Super-resolution localization microscopy determines the spatial location of fluorophores below the diffraction limit of light by isolating single point sources in time and determining their position through statistical fitting of their recorded point-spread functions to either optical theory or to a calibration curve. A localization microscopy data set then consists of a set of localized points in 3D space containing the location of the fluorophores within the biological sample, which are then computationally rendered to create an image containing spatial information below the classical diffraction limit. Due to the nature of the method, the final image is a computer-generated image of localized data points, and not a conventional captured image.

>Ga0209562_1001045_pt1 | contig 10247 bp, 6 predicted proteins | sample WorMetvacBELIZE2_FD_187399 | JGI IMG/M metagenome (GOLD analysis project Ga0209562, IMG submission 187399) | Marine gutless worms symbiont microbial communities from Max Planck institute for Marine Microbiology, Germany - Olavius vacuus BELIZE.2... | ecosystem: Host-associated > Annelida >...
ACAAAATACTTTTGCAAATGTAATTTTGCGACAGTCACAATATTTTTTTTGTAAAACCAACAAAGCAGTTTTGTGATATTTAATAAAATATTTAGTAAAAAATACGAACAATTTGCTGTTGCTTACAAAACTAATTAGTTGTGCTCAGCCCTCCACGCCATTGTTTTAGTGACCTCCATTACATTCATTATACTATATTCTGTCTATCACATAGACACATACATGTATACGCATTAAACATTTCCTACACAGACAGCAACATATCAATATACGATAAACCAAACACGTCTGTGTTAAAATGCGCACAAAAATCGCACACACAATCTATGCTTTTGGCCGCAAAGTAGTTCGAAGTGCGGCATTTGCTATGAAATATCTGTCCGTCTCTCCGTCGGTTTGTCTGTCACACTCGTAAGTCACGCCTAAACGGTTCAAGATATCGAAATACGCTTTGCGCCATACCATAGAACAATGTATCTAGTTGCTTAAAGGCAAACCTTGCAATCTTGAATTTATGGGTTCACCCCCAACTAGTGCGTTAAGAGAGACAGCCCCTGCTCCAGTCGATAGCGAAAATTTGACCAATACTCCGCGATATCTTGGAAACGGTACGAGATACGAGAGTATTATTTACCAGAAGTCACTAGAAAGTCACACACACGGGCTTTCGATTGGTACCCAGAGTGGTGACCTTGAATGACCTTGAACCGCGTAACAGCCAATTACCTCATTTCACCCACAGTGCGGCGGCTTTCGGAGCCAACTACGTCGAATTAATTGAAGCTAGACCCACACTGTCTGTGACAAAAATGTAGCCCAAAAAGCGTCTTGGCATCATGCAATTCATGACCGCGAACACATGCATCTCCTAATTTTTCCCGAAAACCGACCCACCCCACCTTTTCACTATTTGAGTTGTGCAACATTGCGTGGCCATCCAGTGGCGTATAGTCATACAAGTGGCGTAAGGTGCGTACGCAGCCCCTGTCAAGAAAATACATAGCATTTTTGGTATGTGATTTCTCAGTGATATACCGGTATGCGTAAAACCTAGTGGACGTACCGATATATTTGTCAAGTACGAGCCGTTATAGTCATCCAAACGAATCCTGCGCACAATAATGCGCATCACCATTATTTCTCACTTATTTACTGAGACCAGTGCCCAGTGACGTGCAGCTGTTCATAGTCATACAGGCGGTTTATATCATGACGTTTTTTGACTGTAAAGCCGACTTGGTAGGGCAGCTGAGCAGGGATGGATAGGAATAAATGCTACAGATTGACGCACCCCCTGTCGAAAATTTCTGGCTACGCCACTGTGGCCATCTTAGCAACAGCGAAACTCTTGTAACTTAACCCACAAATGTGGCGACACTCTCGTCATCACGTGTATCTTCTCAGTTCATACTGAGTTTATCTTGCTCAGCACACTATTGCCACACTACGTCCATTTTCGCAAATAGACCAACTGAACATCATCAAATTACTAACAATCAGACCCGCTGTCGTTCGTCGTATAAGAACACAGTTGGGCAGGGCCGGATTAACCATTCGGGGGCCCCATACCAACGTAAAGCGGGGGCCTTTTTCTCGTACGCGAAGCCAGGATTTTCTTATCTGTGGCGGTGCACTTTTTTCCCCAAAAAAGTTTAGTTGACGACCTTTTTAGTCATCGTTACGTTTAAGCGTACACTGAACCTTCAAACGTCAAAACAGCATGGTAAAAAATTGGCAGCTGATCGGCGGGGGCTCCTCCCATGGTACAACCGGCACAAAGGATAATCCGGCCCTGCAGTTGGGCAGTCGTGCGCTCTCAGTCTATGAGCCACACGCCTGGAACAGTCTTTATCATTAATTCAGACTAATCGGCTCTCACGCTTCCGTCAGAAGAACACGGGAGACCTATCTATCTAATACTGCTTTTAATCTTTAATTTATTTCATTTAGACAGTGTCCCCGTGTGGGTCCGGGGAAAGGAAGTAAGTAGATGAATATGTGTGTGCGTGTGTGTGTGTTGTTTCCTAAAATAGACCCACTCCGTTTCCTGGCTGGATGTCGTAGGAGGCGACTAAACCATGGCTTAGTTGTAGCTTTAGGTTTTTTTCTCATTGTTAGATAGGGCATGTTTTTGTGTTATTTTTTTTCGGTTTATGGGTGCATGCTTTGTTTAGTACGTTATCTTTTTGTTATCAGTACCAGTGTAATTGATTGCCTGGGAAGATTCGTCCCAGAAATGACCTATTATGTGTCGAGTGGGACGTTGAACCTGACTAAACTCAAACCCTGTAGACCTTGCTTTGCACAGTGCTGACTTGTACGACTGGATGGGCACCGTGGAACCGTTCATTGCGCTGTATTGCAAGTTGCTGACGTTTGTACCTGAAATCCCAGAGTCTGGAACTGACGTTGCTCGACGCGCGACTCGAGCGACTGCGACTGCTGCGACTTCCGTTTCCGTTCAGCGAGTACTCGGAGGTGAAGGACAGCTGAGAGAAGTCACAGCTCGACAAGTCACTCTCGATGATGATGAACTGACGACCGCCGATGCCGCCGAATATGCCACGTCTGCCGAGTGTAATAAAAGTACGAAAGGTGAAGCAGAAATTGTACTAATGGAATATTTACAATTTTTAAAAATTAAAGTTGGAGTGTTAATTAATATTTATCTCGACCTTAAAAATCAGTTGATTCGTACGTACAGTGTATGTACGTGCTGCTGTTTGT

Various methods of image reconstruction can be employed within localization microscopy, such as direct rendering of the localization data of spheroids of size associated with their localization precision, convolving every localization with a Gaussian distribution, and adaptive histogram binning. Another popular method is based upon Delaunay triangulation, where the two-dimensional case the data set of localized points is connected in such a way that no data points lie within the circumcircle of the triangle formed by three connected points. The data set can then be segmented into “pixels” whose size is based upon the local density of localization points. In three dimensions, this is extended to the circumsphere created by a unique polyhedron composed of four localization points, with no localization points in the interior. This can lead to direct assessment of the local density of points in three-dimensional space, and estimations for the volume that the proteins in question occupy.